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America's predicament is a wake-up call for Australians

You know, Donald Trump didn't win the Australian election. Sorry if you're onto that already, but I can't help the feeling this needs to be clarified. The past fortnight seems to have cast a strange pall across Australian politics, as though we must now proceed beneath the veil of Trump's election.

Just about every Australian gesture since has been vaguely pathetic. From the bizarrely exuberant media coverage of the fact that our Prime Minister actually got to speak to the President-elect on the phone, to the Prime Minister's own proud comparisons of himself to Trump, to Labor's instant reheating of its 457 visa anti-rorting campaign. Then finally came Peter Dutton's declaration that the Fraser government made "mistakes in bringing some people in the 1970s" – those people he later specified as Lebanese Sunni Muslims.

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To be sure, none of these themes is particularly new. Labor first raised its 457 concerns several prime ministers ago, under Julia Gillard. And Dutton has been dishing out inexorably more retrograde fare for months now. Remember during our election campaign when he argued we were in danger of being besieged by "illiterate and innumerate" refugees who would simultaneously take our jobs and clog our dole queues? The point is it's no accident we've seen such a flurry of this stuff all of a sudden. Trump's win has apparently sent everyone scurrying for the nearest nationalist gesture they can find.

There's a pattern emerging, here. The shock of the US election first triggers a wave of rote pledges to learn lessons and to change offerings. That quickly becomes an exercise in repackaging established routines as some kind of response. Everyone seems to agree Trump changes everything. Then everyone proceeds to change nothing. It's just easier to say Trump proves you were right all along.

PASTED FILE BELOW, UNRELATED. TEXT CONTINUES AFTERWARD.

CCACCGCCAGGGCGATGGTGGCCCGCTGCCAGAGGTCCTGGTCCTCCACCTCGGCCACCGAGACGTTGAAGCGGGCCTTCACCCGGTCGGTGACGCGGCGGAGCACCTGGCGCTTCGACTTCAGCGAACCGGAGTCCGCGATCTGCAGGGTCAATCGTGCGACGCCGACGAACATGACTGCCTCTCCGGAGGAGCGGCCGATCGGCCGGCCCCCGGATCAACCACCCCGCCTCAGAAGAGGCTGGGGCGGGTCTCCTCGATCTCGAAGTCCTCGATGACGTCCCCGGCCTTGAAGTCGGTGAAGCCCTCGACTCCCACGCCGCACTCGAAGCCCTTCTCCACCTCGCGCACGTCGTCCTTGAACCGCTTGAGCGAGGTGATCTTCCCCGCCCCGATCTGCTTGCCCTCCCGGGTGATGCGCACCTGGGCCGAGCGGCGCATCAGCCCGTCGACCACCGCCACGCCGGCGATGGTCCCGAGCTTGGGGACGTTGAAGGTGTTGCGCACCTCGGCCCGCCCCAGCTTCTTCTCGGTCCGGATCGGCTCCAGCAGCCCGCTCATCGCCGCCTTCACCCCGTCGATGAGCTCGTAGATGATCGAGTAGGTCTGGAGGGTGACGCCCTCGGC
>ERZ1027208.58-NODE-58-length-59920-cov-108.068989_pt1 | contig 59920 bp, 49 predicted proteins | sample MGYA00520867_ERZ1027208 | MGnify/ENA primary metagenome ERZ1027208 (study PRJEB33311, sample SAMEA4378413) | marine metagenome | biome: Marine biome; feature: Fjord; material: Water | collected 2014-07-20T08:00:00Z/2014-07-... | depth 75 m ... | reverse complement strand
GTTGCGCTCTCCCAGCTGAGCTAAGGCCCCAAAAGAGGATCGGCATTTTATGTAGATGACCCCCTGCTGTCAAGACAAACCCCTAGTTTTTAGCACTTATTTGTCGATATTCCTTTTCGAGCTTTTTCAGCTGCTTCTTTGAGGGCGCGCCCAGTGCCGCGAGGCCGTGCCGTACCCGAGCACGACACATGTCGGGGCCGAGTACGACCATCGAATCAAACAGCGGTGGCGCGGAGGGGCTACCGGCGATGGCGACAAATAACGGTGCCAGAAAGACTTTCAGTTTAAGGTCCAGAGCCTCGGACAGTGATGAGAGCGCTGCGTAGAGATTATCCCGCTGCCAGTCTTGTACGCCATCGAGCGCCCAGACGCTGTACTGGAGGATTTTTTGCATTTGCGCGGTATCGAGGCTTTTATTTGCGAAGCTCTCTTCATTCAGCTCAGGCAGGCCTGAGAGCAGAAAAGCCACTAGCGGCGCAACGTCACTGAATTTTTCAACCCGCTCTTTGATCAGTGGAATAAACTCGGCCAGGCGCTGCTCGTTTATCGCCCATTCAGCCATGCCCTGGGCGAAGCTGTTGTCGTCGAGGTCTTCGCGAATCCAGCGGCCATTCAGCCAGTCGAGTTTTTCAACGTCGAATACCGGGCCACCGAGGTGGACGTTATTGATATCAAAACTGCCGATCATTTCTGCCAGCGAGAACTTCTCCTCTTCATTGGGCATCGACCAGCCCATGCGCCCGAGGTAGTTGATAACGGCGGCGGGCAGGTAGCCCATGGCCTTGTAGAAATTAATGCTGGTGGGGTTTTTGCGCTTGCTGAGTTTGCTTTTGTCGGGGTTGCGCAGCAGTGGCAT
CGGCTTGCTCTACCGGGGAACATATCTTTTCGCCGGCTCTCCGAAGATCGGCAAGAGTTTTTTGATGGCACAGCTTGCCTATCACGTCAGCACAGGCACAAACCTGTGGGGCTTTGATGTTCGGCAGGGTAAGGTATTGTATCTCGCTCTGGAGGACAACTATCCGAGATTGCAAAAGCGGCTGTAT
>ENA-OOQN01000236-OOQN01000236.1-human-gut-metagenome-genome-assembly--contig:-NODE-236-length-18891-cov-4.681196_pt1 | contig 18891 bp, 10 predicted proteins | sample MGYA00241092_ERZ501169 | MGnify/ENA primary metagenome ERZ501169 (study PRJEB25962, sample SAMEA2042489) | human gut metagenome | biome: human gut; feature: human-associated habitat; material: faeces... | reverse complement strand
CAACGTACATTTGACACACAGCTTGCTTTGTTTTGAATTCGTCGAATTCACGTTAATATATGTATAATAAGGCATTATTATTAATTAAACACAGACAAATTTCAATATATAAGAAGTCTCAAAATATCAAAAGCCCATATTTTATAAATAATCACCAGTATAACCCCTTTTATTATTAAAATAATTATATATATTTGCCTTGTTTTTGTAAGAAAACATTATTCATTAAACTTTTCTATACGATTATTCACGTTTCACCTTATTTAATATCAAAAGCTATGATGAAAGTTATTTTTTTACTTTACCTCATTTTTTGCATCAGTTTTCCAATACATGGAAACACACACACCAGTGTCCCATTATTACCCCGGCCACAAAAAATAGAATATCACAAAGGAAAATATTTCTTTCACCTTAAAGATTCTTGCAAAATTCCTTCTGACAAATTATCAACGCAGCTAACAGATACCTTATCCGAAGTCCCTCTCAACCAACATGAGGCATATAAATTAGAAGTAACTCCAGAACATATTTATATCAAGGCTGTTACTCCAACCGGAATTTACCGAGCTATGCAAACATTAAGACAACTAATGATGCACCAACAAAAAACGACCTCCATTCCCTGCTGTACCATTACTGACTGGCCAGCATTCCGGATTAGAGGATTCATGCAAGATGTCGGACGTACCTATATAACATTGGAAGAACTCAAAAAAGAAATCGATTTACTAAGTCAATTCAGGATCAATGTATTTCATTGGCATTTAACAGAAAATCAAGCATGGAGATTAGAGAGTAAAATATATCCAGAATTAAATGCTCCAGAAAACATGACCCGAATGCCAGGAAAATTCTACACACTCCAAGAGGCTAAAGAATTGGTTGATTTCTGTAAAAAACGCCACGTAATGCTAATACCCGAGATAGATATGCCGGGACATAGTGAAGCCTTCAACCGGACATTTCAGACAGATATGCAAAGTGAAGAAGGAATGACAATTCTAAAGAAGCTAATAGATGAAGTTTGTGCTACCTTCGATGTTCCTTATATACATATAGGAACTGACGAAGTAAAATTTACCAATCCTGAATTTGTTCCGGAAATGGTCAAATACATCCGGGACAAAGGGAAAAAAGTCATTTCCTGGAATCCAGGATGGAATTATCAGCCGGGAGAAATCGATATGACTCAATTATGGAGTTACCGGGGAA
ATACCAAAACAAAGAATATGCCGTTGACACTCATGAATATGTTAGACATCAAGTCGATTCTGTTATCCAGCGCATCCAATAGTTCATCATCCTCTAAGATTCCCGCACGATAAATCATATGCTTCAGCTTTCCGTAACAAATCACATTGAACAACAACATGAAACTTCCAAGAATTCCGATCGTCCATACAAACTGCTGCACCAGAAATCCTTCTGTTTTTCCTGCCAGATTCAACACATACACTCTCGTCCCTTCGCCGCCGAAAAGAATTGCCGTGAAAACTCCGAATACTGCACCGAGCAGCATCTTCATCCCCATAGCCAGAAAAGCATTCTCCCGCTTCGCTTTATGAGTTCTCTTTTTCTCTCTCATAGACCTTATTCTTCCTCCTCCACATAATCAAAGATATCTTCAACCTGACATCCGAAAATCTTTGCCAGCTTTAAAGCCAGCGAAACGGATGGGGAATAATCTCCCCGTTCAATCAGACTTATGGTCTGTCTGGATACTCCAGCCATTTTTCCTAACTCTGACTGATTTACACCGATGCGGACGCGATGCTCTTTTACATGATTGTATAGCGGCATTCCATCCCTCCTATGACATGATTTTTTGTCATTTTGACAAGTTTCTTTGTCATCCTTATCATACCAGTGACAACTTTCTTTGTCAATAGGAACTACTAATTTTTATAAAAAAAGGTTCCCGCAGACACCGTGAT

It's a problem for two main reasons. First, we're not America. We don't have an American economy, American hyper-capitalism, American inequalities, or anything remotely like American levels of illegal immigration. Nor do we have the American sense of wounded pride at the thought of losing our dominance as a superpower. We have versions of these things, but we tend to underappreciate to just what extent the American pact is falling apart.

Theirs is an economy in which one part (led mainly by tech industries) is cannibalising another (characterised mainly of blue-collar manufacturing). Accordingly, it is an economy in which education is a brutally powerful predictor of success; in which social mobility is disintegrating; in which the middle class is being hollowed out; in which masses of working-class people are waking abruptly from their American dream.

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Our crises are just more modest than that. We have struggling states, and some dying industries. But we haven't had a deep recession – or indeed a recession at all – and the relationship between income and education isn't quite so stark. Our tradies earn significantly more than their American brethren, for instance. All this is partly why we have a One Nation vote that, when it surges, merely hits double figures.